“I knew I liked the sound of it; I just didn’t have a clue what it meant to me or what it could turn into. It came out of frustration, I kind of just stopped caring what it could be and at 1am on a Saturday I just wrote what came out and what I felt like.”
Listening to the lyrics one can easily understand how they flowed during the lonely darkness of the small hours. The sense of frustration is palpable, the emotion raw, the uncertainty the territory of the still of the night.
Wilder’s musicianship is as meticulous as it is intuitive and his understated yet effectual performance provides the perfect balance for Davi’s heartfelt vocal. Her voice, which is pitch perfect and well controlled throughout, has a warmth and silkiness that lends itself well to this style of soulful balladry. Mr Bamonte certainly had a eureka moment when he conceived of this perfect musical pairing!
‘Calling The Clock’ is a masterclass in subtlety and discernment. A modern day soul song, emotionally stirring without being overindulgent, performed with accomplished restraint, by two musical perfectionists.
Dédé Davi is as they say, ‘one to watch’ and so in a way, is Alan Wilder. Where or when he will next be seen or heard is anyone’s guess. We can only hope it won’t be another four years. In the meantime, you can download or stream ‘Calling The Clock’ (our on Smile Records) here : itunes | spotify and watch Dédé perform the song in the video here,
Earlier in the Autumn, when the evenings were still balmy enough for us to hit the streets without donning the plethora of woollens and multitude of layers with which we are currently swaddled, Norwegian four-piece Sløtfacetook to the nocturnal streets of Bergen to shoot the video accompaniment to their latest single ‘Bright Lights‘.
Lifted from the EP, ‘Empire Records‘ itself just released on 18th November, the track is about escapism – escaping self and society. The song is written by frontwoman Haley Shea, who is to Norway what Grimes is to Canada and Ani DiFrancio is to the US. who gives an unusually restrained yet highly effective vocal performance with a much nuanced emphasis on the word “crushed” that hangs at the end of the chorus like a broken arm. Musically, this is Sløtface at their most understated. Intuitive guitars make a statement without being overpowering while the percussion takes on a more relaxed style. This is less punky, rriot, more Blondie style pop with its native intelligence.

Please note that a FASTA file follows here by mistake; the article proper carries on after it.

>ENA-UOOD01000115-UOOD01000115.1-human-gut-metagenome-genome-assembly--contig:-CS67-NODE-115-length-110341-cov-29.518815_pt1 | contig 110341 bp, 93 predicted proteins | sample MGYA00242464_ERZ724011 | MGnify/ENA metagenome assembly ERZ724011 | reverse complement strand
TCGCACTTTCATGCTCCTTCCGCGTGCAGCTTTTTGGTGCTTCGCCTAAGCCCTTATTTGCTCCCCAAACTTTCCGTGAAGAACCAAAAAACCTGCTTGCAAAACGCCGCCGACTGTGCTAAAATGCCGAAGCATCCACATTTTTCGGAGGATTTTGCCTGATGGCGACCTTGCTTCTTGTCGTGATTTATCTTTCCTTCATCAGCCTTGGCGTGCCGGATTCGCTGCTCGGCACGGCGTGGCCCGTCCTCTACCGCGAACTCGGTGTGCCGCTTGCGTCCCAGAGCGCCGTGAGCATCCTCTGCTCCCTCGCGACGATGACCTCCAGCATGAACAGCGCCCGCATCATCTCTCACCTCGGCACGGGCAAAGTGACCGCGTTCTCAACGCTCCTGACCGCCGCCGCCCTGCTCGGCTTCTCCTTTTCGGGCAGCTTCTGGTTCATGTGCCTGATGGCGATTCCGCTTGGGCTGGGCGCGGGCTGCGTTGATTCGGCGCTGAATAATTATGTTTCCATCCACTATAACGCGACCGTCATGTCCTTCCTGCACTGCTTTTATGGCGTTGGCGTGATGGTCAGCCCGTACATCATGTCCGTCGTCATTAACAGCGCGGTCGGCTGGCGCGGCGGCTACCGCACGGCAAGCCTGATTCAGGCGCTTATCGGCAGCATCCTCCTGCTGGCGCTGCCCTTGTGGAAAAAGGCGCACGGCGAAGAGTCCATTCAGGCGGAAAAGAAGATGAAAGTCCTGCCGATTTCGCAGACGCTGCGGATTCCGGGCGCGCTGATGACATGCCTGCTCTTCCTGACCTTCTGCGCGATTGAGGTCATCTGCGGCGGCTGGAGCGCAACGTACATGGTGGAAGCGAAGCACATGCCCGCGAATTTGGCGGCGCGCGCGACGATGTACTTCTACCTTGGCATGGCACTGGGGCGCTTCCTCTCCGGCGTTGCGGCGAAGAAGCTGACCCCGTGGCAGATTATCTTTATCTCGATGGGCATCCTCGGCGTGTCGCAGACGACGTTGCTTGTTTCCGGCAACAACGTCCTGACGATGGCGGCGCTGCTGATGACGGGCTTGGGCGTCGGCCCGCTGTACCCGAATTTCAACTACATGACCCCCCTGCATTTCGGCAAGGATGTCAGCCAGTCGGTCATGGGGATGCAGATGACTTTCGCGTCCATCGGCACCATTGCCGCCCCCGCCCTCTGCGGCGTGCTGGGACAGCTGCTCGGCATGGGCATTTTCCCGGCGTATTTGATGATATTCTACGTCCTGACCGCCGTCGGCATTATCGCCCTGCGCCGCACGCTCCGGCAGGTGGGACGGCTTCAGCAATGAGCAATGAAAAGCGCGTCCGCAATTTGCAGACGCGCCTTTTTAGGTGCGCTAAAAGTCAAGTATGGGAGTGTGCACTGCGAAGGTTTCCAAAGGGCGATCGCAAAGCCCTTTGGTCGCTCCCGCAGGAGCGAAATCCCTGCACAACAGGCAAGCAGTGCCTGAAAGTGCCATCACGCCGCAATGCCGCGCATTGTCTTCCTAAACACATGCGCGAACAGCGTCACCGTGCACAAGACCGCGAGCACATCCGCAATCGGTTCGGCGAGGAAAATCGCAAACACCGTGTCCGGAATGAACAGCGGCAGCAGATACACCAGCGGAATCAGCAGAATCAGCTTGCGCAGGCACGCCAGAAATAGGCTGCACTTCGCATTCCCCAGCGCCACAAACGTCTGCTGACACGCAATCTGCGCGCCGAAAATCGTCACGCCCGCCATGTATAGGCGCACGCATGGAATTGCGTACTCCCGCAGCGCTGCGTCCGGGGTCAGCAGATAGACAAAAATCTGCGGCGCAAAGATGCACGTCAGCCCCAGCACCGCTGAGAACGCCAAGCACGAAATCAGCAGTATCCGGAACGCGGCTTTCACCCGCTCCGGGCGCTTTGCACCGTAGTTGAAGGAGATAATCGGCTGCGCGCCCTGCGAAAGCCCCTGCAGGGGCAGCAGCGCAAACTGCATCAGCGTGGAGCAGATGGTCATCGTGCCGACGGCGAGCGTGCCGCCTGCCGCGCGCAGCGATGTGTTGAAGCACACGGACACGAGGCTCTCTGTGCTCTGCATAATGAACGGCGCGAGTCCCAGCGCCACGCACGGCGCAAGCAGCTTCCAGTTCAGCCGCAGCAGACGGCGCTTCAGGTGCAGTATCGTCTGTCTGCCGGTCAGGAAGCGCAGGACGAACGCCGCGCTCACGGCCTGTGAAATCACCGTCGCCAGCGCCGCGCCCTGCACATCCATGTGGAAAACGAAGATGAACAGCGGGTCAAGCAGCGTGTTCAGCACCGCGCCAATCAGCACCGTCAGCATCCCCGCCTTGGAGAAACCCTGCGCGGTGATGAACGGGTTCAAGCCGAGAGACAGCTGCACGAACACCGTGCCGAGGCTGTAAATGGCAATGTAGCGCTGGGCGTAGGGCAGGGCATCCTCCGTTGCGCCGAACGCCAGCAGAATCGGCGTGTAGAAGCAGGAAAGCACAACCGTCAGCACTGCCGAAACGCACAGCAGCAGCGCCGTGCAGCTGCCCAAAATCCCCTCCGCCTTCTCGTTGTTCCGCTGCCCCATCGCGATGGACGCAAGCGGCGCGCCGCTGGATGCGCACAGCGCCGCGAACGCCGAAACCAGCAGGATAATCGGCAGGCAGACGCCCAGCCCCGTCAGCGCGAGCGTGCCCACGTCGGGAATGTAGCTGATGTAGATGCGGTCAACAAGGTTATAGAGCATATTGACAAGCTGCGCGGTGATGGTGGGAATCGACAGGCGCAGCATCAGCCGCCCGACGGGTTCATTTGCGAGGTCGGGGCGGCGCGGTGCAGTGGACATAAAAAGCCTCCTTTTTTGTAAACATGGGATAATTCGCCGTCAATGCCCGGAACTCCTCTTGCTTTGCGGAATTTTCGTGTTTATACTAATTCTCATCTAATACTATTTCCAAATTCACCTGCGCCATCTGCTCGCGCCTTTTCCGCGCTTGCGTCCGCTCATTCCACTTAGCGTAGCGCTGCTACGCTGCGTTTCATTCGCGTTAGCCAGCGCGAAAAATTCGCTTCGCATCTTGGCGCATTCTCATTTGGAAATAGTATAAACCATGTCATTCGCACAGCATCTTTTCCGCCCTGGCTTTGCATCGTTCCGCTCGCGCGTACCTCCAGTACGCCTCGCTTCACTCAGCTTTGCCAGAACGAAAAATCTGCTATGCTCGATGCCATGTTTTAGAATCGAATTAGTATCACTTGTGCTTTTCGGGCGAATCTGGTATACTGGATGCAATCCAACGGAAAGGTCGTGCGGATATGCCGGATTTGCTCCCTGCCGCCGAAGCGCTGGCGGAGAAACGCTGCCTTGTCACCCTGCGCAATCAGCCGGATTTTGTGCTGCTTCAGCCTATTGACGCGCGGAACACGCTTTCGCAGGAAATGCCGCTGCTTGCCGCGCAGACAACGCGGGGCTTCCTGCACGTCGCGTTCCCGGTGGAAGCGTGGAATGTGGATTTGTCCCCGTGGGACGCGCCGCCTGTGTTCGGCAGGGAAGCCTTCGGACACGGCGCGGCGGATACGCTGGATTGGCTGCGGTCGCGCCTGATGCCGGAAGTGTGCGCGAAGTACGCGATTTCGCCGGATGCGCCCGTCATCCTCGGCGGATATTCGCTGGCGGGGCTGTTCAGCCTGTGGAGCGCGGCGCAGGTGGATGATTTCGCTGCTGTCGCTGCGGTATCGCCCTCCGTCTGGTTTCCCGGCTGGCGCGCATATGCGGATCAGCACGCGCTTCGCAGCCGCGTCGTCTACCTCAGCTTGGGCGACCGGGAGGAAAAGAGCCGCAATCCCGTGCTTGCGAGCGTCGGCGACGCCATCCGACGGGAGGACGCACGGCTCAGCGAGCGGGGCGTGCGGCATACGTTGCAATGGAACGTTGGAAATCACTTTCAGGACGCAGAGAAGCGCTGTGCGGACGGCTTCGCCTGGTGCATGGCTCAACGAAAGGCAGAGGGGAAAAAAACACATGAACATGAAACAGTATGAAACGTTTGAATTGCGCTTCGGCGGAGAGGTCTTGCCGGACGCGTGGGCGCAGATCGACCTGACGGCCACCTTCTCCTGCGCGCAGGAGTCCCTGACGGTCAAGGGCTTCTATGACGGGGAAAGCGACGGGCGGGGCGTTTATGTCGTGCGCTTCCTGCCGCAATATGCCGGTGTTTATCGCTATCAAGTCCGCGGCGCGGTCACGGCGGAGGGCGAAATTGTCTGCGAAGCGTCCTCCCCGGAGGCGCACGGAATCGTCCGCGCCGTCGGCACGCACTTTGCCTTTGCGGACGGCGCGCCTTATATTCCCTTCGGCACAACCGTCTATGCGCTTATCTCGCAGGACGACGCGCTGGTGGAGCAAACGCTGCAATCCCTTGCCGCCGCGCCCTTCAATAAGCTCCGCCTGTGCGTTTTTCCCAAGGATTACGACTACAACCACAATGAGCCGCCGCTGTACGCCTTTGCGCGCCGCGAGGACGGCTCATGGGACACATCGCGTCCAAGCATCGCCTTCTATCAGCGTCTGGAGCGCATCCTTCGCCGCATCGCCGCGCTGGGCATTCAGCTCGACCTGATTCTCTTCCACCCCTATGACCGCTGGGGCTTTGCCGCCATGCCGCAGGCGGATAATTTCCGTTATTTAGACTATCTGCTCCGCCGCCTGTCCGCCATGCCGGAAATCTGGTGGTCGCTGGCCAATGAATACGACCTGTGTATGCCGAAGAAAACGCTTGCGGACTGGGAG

The self-made Lasse Lokøy directed visual however, focusses its lens on an altogether darker subject – female vulnerability & safety. Just how safe the nocturnal streets of Bergen are is not known to me; what is known, and only too well, is how unsafe the streets of Dublin, city or urban, are for women at any time of the day or night.
Opening with scenes from a booze, music and fun filled gathering of friends, the mood of the film quickly shifts from relaxed gaiety to one of tense uncertainty, as the once crammed frame empties onto a deserted street, dark save for the street lights, desolate except for the lone female protagonist. What follows in this perceptively scripted and directed storyline, is an experience with which most of us females will be all too familiar.
The nervousness that automatically creeps in when we find ourselves walking alone at night. The sense of terror that screams inside when we suddenly find that we are not alone. The panic that sets in when a dark, hooded figure walks into our immediate space. The disgusted indignation and feeling of limp frustration at having to ignore midnight, booze-fuelled boors, spouting sexist claptrap dressed up as a neanderthal charm offensive, that rapidly turns into insults when their efforts go unheeded.
Walking with the phone on ‘dial-alert’. Bracing oneself with keys jagged to the ready. Taking to the middle of the street under some misguided impression that the midsection is safer than the side because “everyone can see me, right?”. Wrong.
We are not safe. Not safe from louts. Not safe from thugs. Not safe from bullies. Not safe from misogynists. Not safe from attackers, muggers, rapists, and murderers. We are women .. vulnerable, open to every form of attack from mental through verbal to physical. Welcome to our world.